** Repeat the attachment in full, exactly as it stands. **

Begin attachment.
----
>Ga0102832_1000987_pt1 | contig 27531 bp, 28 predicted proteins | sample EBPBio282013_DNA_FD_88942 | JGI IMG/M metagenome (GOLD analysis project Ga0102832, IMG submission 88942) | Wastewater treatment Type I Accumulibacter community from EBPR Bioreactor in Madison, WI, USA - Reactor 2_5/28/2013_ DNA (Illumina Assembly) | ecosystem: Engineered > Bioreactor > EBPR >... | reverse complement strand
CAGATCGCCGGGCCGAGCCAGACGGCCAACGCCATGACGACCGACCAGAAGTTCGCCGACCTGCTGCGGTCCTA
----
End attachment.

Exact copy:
>Ga0102832_1000987_pt1 | contig 27531 bp, 28 predicted proteins | sample EBPBio282013_DNA_FD_88942 | JGI IMG/M metagenome (GOLD analysis project Ga0102832, IMG submission 88942) | Wastewater treatment Type I Accumulibacter community from EBPR Bioreactor in Madison, WI, USA - Reactor 2_5/28/2013_ DNA (Illumina Assembly) | ecosystem: Engineered > Bioreactor > EBPR >... | reverse complement strand
CAGATCGCCGGGCCGAGCCAGACGGCCAACGCCATGACGACCGACCAGAAGTTCGCCGACCTGCTGCGGTCCTA